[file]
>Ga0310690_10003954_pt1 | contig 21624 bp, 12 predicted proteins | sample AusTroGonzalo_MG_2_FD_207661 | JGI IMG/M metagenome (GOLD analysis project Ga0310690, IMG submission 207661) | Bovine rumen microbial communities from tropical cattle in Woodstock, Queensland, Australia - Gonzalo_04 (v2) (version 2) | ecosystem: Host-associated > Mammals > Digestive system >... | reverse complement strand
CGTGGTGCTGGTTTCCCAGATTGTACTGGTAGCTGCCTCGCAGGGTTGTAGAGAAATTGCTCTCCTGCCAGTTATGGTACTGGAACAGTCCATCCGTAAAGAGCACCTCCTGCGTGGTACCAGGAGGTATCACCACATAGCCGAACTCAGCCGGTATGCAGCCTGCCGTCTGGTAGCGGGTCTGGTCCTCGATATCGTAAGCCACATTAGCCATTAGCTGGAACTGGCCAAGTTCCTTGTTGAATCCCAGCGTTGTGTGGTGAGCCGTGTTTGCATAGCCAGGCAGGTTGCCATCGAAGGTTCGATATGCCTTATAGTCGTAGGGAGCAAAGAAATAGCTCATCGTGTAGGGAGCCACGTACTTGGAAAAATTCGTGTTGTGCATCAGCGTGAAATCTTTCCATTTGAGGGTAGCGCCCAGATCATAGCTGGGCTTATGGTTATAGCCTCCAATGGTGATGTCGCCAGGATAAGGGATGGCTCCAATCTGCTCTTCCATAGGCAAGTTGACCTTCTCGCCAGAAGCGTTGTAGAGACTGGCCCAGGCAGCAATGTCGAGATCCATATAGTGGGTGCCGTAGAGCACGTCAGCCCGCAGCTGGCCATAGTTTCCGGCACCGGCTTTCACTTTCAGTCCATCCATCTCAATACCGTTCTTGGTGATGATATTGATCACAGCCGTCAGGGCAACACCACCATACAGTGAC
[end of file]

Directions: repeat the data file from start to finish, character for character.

>Ga0310690_10003954_pt1 | contig 21624 bp, 12 predicted proteins | sample AusTroGonzalo_MG_2_FD_207661 | JGI IMG/M metagenome (GOLD analysis project Ga0310690, IMG submission 207661) | Bovine rumen microbial communities from tropical cattle in Woodstock, Queensland, Australia - Gonzalo_04 (v2) (version 2) | ecosystem: Host-associated > Mammals > Digestive system >... | reverse complement strand
CGTGGTGCTGGTTTCCCAGATTGTACTGGTAGCTGCCTCGCAGGGTTGTAGAGAAATTGCTCTCCTGCCAGTTATGGTACTGGAACAGTCCATCCGTAAAGAGCACCTCCTGCGTGGTACCAGGAGGTATCACCACATAGCCGAACTCAGCCGGTATGCAGCCTGCCGTCTGGTAGCGGGTCTGGTCCTCGATATCGTAAGCCACATTAGCCATTAGCTGGAACTGGCCAAGTTCCTTGTTGAATCCCAGCGTTGTGTGGTGAGCCGTGTTTGCATAGCCAGGCAGGTTGCCATCGAAGGTTCGATATGCCTTATAGTCGTAGGGAGCAAAGAAATAGCTCATCGTGTAGGGAGCCACGTACTTGGAAAAATTCGTGTTGTGCATCAGCGTGAAATCTTTCCATTTGAGGGTAGCGCCCAGATCATAGCTGGGCTTATGGTTATAGCCTCCAATGGTGATGTCGCCAGGATAAGGGATGGCTCCAATCTGCTCTTCCATAGGCAAGTTGACCTTCTCGCCAGAAGCGTTGTAGAGACTGGCCCAGGCAGCAATGTCGAGATCCATATAGTGGGTGCCGTAGAGCACGTCAGCCCGCAGCTGGCCATAGTTTCCGGCACCGGCTTTCACTTTCAGTCCATCCATCTCAATACCGTTCTTGGTGATGATATTGATCACAGCCGTCAGGGCAACACCACCATACAGTGAC